Bad Blood by John Carryrou – **TOP PICK**

⭐️⭐️⭐️⭐️⭐️ 5-stars

Bad Blood is a startling account of how young Theranos founder, Elizabeth Holmes, used misleading information, persuasive speeches and downright lies to advance her start-up company’s interests by pulling the wool over the proverbial eyes of investors who collectively contributed to the nine hundred million dollars she amassed before finally relenting and succumbing to the accusations of fraud, which eventually caused her net worth to plummet to zero dollars. Elizabeth Holmes maintained that her mini-lab invention would revolutionize healthcare. With her striking blue eyes, unusually deep voice and Steve Jobs-like work attire, Elizabeth’s charismatic charm and convincing sales pitch mesmerized audiences and won her listeners over, time and time again. Her staff was impressive both in size and credentials, although turnover was high. Nevertheless, the money poured in. There was only one problem. Elizabeth’s invention didn’t work.

Before I started listening to this book I wondered how the author would keep me interested in a start-up company’s downfall for a whopping 11 hours, 37 mins.! I underestimated his ability and the intensity of the story. This book blew my mind!! I had so many emotions while listening, but the foremost one was disbelief. I was astounded by how long Elizabeth Holmes was able to fool so many people with what amounted to a product that never advanced from the prototype stage, but that nonetheless made its way into a major drugstore chain.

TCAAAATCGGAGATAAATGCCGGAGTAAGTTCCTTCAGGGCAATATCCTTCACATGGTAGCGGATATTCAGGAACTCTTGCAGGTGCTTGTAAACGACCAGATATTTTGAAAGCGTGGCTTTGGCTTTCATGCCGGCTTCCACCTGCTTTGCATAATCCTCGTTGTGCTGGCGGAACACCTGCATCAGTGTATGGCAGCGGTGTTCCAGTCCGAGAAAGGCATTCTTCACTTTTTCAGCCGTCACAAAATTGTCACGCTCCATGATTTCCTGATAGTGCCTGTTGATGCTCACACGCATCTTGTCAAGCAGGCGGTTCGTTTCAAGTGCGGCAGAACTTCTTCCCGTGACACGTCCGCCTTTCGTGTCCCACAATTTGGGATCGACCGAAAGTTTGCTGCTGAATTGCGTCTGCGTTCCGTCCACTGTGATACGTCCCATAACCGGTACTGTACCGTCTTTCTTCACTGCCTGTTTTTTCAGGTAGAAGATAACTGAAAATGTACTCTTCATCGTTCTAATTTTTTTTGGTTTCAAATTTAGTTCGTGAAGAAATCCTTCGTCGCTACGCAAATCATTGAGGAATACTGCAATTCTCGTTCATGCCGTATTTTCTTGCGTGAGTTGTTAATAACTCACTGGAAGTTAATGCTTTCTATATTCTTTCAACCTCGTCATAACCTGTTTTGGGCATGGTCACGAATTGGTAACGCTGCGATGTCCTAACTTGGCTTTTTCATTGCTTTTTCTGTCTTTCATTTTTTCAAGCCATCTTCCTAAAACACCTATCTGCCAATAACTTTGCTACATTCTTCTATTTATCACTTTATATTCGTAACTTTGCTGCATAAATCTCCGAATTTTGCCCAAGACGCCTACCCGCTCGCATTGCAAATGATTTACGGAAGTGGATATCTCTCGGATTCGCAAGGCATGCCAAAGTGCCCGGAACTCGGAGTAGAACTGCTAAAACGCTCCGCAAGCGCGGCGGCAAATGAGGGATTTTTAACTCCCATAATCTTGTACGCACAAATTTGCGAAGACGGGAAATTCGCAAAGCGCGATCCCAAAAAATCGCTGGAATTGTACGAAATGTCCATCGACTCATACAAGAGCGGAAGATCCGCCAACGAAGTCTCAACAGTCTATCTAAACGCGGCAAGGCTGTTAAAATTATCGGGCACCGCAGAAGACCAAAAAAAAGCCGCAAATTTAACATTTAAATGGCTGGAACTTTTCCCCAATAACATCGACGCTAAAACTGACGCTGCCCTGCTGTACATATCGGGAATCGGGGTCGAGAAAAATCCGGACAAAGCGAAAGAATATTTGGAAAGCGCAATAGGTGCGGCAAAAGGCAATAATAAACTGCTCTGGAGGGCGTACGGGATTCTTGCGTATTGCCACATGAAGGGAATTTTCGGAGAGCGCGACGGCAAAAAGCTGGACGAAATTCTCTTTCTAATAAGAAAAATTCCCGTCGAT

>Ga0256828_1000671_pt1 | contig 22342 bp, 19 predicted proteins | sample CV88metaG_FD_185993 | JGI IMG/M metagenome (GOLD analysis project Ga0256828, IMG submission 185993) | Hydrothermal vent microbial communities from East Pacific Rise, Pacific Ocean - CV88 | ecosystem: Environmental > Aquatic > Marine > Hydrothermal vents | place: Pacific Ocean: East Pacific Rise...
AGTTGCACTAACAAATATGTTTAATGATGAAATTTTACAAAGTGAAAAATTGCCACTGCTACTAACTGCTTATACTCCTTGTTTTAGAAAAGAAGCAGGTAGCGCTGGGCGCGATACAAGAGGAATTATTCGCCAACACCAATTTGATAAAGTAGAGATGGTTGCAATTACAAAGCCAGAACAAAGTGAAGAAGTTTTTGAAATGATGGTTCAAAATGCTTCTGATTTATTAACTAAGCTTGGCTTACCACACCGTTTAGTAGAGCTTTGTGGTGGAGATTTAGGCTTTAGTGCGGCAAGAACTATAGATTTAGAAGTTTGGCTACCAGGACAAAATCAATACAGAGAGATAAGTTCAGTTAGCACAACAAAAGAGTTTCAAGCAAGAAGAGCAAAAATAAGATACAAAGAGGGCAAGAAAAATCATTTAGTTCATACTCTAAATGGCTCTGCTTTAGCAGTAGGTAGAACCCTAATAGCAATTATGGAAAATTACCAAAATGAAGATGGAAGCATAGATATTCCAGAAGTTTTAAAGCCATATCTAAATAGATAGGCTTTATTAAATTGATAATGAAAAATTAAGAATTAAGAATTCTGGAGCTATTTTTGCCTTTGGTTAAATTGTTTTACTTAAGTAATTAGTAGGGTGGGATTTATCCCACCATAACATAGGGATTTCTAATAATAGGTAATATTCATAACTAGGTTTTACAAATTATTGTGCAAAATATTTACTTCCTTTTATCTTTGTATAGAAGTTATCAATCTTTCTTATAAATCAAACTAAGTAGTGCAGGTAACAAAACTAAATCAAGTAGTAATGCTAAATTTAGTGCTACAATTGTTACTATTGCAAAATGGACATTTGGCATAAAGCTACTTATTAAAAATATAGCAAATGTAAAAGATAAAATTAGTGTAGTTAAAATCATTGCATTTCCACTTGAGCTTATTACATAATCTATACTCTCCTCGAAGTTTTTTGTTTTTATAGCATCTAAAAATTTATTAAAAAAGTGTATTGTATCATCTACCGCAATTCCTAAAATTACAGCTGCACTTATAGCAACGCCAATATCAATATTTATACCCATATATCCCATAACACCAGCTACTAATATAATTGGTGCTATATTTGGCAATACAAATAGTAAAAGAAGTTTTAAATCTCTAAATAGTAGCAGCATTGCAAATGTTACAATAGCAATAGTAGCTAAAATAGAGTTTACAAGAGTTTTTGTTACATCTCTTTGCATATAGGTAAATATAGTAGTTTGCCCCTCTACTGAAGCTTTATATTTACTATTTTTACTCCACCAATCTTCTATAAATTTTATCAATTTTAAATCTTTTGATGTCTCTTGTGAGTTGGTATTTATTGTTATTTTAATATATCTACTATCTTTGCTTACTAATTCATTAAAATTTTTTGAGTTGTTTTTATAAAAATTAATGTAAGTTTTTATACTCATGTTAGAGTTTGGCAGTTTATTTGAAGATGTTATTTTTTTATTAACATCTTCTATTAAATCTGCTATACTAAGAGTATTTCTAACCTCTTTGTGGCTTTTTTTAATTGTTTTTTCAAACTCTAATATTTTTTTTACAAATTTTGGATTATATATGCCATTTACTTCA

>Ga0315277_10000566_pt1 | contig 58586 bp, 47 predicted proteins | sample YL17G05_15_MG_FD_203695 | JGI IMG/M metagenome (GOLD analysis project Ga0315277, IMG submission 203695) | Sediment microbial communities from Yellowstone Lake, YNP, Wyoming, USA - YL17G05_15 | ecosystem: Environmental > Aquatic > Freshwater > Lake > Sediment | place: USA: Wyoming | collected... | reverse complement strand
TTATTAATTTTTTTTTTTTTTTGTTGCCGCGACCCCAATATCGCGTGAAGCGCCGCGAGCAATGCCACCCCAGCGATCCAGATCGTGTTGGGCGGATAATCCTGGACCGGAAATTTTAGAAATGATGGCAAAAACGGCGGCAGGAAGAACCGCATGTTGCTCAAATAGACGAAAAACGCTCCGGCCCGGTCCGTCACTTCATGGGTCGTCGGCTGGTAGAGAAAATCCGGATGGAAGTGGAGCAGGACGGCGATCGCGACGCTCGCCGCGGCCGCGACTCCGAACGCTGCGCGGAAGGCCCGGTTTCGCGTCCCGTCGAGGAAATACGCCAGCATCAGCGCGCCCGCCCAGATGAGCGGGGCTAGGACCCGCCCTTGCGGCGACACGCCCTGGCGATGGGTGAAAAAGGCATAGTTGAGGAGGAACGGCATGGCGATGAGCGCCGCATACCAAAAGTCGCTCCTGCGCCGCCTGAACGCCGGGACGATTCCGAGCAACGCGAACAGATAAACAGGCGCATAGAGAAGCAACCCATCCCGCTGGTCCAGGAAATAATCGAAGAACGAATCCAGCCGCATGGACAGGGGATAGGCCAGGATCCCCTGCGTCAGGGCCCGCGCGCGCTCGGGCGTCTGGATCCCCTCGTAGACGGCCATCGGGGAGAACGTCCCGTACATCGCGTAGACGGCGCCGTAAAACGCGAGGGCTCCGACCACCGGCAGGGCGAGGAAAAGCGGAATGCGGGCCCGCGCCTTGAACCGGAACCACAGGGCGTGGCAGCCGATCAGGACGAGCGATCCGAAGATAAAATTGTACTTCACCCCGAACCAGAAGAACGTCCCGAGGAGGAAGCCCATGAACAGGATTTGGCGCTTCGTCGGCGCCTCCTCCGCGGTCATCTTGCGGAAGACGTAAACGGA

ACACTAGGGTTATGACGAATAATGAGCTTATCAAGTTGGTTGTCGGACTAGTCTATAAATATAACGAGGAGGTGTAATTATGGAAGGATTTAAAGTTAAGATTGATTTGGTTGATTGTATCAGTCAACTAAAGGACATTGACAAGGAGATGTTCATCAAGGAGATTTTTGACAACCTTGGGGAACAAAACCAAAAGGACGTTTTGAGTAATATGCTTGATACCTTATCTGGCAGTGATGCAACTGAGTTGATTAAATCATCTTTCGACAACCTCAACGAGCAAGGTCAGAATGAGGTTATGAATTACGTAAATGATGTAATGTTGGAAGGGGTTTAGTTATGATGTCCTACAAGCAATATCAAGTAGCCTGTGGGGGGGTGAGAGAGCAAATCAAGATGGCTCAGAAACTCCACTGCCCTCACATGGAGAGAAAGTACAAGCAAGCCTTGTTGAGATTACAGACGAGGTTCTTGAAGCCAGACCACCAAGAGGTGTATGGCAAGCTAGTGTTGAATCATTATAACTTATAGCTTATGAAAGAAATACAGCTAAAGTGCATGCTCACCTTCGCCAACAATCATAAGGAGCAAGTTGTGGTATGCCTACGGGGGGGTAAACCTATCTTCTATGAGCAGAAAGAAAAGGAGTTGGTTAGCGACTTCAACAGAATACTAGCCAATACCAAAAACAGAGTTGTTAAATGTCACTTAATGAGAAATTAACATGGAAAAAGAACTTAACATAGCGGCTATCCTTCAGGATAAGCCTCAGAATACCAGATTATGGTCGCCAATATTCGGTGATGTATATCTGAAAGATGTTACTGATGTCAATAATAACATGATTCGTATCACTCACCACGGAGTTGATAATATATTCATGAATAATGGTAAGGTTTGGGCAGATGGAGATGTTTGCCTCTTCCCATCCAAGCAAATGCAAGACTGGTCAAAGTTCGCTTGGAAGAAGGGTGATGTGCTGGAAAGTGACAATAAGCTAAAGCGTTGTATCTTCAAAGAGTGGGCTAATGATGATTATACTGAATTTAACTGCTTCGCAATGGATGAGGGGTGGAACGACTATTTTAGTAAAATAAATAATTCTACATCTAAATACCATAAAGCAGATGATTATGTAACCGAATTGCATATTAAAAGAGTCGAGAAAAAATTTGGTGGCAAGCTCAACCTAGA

I want to believe that Elizabeth had good intentions in the beginning, but that perhaps greed slowly began to crowd out her vision, and as a result, somewhere along the line her actions belied the very cause she set out to advance. Maybe she got caught up in the fervor of being the successful female entrepreneur that so many people were rooting for. Perhaps in her quest for fame and fortune she stopped considering the human factor involved and the lives she could harm by pushing her invention when she knew it had failed miserably.

The fake it ‘til you make it tactic worked for an impressive amount of time, but eventually the jig was up, and it was all downhill from there. In the end, Elizabeth had a good idea, but she couldn’t implement it. The question that still lingers within me is did she ever think she really could?

This book was incredibly well written and kept me immersed in the narrative the entire time. Very highly recommended.

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Confessions of a Mediocre Widow by Catherine Tidd (Audiobook – Tantor Audio)

⭐️⭐️⭐️⭐️⭐️ 5-stars

**TOP PICK**

I have to admit that based on the cover I didn’t know this book was non-fiction. It quickly became apparent to me that it was. This is an emotional read that left me with a tear-stained face several times. It’s one of the best memoirs I’ve read thus far.